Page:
Both series follow an illegitimate son fighting to succeed in his father’s industry. Both feature a rivalry between half-brothers and star Jeon Kwang-Ryul as the rich patriarch. And their background music even sounds suspiciously similar.
The resemblance to Baker King is superficial, though, because Swallow the Sun has three-dimensional characters, and the story is driven by human desires, not plot contrivances. Compare, for instance, the businessman father in the two dramas, played by Jeon Kwang-Ryul. In Baker King, the talented actor does his best, but the father is a one-dimensional character manipulated by one-dimensional villains. The most interesting thing he does may be to spend a few weeks in bed faking a coma. (Yes, faking a coma. I am not making this up.)
But in Swallow the Sun, Jeon Kwang-Ryul plays the dynamic Jang Min-Ho, the kind of overambitious psychopath Shakespeare would have loved to write about. The first time he encounters our hero Kim Jung-Woo (Ji Sung), he takes a couple shots at him with a rifle (below). He’s a mean and dangerous villain trying to dominate Jeju Island’s profitable hotel and casino industry.
He’s also very human. He has regrets about the past. He worries about his son’s short-comings. And we never know when he’s going to act nice or nasty.
Hero Kim Jung-Woo is also complicated. Jung-Woo starts out looking happy-go-lucky. He’s an orphan who grew up in a charitable home on beautiful, remote Jeju Island. He has a couple close friends, a smile on his face, and a lot of enthusiasm and confidence. The local police detective helps him out as a kind of surrogate father despite his record of petty crime. He seems like a fundamentally nice lad.
But Jung-Woo has ambitions. He wants to succeed for good Confucian reasons—he wants to help his friends get legitimate jobs and stay out of jail. As the years pass, though, and he faces setbacks and difficult truths, he’s increasingly motivated by an old-fashioned desire for revenge.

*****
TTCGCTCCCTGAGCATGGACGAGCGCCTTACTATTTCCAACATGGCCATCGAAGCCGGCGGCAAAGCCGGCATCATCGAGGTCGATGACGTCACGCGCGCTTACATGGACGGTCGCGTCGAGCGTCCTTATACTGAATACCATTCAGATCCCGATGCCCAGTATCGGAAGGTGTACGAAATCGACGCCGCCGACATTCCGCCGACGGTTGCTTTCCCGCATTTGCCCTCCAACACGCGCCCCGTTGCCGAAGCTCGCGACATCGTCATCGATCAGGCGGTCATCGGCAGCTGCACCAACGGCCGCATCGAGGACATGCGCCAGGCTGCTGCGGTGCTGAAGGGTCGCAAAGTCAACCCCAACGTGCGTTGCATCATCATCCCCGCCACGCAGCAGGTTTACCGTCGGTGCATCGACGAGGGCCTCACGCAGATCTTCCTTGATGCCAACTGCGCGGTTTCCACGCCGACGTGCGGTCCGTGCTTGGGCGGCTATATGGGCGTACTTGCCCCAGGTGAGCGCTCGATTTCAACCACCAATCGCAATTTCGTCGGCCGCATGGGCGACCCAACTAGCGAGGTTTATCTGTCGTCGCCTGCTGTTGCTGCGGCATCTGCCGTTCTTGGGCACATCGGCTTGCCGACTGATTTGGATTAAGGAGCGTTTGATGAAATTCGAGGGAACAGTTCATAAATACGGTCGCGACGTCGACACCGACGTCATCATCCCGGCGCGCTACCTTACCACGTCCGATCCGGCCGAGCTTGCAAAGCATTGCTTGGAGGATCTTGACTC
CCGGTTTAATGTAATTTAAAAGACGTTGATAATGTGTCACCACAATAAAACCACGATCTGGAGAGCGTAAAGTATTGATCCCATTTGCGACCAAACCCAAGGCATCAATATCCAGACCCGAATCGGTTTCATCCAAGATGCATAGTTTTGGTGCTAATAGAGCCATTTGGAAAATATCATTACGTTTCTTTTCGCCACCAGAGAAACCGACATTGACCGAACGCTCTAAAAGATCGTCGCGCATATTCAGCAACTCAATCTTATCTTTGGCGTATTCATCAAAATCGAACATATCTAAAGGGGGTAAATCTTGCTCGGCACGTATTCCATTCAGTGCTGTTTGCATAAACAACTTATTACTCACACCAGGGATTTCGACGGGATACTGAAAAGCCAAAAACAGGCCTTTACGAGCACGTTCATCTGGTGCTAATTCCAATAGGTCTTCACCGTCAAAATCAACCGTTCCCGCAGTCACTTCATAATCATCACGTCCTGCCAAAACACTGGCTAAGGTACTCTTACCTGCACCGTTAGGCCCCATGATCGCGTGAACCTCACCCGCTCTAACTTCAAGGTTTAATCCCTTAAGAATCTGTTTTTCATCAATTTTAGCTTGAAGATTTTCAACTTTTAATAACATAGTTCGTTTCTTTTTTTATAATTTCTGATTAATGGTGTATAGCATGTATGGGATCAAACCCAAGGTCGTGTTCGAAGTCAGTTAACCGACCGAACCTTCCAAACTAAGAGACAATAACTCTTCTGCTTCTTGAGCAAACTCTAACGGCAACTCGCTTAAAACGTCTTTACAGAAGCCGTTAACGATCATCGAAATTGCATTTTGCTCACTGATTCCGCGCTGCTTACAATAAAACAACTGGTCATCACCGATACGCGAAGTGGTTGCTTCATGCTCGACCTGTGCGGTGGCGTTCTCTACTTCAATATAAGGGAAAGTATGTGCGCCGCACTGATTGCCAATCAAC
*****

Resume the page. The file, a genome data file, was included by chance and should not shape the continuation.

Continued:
Jung-Woo takes every opportunity to pull himself up, which can mean strong-arming political protesters or working for blood diamonds. When he’s in action, he’s calm and collected—a guy who knows how to calculate the odds. The role demands subtlety and Ji Sung delivers. Early in the series, Jung-Woo smiles a lot, but not with his eyes, as if he’s smiling simply to disarm others. And as he begins to succeed, his smiles become rare.
Swallow the Sun starts Jung-Woo’s story with his parents’ first meeting, then jumps to his life as a young man. It’s a story full of action. He starts as a hired thug for hotel magnate Chairman Jang, then moves to Seoul to work for Jang’s son Tae-Hyuk (played by Lee Wan). For a couple years, he makes his living as a bodyguard in Las Vegas and a mercenary in Africa. He serves some time in prison.
On his return to Jeju, he fights to be more than a mere hired hand in Jeju’s expanding casino business. He wants to be management—but that might mean managing thugs and hoodlums. Early in the series, he says he’s sold his soul. A big source of suspense is how he’ll get it back.
The story also includes a tepid love triangle between Jung-Woo, heroine Su-Hyun (Sung Yoo-Ri) and wealthy heir Jang Tae-Hyuk (Lee Wan). When Tae-Hyuk orders Jung-Woo to help him win over Su-Hyun, the plot takes a momentary turn towards Cyrano de Bergerac territory.